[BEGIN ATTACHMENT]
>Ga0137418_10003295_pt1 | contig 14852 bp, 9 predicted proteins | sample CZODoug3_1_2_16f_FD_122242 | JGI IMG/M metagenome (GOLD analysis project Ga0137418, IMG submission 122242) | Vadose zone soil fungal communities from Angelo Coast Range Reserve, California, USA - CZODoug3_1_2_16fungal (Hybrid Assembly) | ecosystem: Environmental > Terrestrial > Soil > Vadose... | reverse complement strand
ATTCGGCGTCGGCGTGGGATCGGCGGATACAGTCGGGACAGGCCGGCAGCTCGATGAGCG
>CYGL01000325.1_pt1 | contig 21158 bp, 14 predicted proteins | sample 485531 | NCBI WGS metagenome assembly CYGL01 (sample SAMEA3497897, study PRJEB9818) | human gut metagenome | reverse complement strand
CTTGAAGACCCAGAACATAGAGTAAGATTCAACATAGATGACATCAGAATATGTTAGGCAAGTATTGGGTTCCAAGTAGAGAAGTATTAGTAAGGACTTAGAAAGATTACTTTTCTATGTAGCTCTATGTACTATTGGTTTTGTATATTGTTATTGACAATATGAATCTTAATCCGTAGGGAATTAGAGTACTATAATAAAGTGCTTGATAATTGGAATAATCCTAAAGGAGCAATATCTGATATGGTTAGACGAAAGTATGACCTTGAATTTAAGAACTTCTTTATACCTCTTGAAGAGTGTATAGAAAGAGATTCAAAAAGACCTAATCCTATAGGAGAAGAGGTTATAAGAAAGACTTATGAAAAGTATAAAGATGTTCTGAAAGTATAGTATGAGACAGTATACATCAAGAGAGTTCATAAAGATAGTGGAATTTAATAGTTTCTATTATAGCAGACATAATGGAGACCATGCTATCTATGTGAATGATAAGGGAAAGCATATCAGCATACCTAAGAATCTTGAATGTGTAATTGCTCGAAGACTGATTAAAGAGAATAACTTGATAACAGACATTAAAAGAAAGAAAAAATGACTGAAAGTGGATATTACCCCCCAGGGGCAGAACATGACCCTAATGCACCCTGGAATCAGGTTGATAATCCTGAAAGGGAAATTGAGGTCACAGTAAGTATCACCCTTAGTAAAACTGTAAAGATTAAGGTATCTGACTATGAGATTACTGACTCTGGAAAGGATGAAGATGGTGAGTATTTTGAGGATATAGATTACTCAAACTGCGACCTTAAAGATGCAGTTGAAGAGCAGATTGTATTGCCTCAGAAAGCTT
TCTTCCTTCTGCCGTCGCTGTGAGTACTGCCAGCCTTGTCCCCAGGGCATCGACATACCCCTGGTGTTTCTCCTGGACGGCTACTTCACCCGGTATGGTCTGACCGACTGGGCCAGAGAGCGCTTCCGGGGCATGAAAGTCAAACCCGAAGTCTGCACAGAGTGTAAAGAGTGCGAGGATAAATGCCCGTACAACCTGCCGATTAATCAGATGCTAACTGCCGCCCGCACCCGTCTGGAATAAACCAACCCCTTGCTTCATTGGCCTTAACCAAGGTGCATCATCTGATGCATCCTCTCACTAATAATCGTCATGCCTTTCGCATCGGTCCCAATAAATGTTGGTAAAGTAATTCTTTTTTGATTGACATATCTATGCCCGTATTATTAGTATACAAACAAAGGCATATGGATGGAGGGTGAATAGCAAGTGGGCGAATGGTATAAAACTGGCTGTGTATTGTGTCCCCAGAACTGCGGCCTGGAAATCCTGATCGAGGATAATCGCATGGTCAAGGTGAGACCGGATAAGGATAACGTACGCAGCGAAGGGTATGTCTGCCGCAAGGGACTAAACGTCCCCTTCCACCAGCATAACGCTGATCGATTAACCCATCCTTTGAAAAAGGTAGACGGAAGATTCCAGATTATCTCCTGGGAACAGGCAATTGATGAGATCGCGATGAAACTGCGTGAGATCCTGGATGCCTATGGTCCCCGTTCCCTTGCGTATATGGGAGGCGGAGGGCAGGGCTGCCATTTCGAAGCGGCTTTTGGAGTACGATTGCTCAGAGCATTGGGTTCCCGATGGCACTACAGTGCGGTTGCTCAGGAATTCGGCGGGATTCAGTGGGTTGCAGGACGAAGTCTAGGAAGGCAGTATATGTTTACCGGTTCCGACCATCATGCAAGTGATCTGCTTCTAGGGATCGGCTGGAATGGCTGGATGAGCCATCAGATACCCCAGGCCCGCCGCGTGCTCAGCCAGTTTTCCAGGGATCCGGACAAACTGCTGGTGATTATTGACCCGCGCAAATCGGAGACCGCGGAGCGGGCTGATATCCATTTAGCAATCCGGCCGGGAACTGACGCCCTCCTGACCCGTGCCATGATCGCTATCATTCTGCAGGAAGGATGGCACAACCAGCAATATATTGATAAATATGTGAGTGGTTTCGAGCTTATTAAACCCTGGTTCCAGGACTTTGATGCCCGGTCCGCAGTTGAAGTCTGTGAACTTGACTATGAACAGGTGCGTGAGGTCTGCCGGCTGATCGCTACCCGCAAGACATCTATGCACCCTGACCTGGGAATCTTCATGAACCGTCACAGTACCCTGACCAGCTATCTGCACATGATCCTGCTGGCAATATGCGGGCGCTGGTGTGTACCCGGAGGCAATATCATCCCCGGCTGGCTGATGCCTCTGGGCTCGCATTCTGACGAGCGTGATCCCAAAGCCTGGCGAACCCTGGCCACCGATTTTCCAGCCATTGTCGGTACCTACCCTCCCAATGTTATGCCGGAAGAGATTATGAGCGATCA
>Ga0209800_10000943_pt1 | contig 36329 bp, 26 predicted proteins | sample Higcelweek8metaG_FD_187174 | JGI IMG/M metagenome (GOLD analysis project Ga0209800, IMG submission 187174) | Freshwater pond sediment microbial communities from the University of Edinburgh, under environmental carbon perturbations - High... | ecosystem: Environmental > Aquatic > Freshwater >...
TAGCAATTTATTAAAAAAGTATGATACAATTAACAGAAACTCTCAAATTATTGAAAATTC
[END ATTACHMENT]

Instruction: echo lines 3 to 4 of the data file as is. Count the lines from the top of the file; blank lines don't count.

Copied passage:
>CYGL01000325.1_pt1 | contig 21158 bp, 14 predicted proteins | sample 485531 | NCBI WGS metagenome assembly CYGL01 (sample SAMEA3497897, study PRJEB9818) | human gut metagenome | reverse complement strand
CTTGAAGACCCAGAACATAGAGTAAGATTCAACATAGATGACATCAGAATATGTTAGGCAAGTATTGGGTTCCAAGTAGAGAAGTATTAGTAAGGACTTAGAAAGATTACTTTTCTATGTAGCTCTATGTACTATTGGTTTTGTATATTGTTATTGACAATATGAATCTTAATCCGTAGGGAATTAGAGTACTATAATAAAGTGCTTGATAATTGGAATAATCCTAAAGGAGCAATATCTGATATGGTTAGACGAAAGTATGACCTTGAATTTAAGAACTTCTTTATACCTCTTGAAGAGTGTATAGAAAGAGATTCAAAAAGACCTAATCCTATAGGAGAAGAGGTTATAAGAAAGACTTATGAAAAGTATAAAGATGTTCTGAAAGTATAGTATGAGACAGTATACATCAAGAGAGTTCATAAAGATAGTGGAATTTAATAGTTTCTATTATAGCAGACATAATGGAGACCATGCTATCTATGTGAATGATAAGGGAAAGCATATCAGCATACCTAAGAATCTTGAATGTGTAATTGCTCGAAGACTGATTAAAGAGAATAACTTGATAACAGACATTAAAAGAAAGAAAAAATGACTGAAAGTGGATATTACCCCCCAGGGGCAGAACATGACCCTAATGCACCCTGGAATCAGGTTGATAATCCTGAAAGGGAAATTGAGGTCACAGTAAGTATCACCCTTAGTAAAACTGTAAAGATTAAGGTATCTGACTATGAGATTACTGACTCTGGAAAGGATGAAGATGGTGAGTATTTTGAGGATATAGATTACTCAAACTGCGACCTTAAAGATGCAGTTGAAGAGCAGATTGTATTGCCTCAGAAAGCTT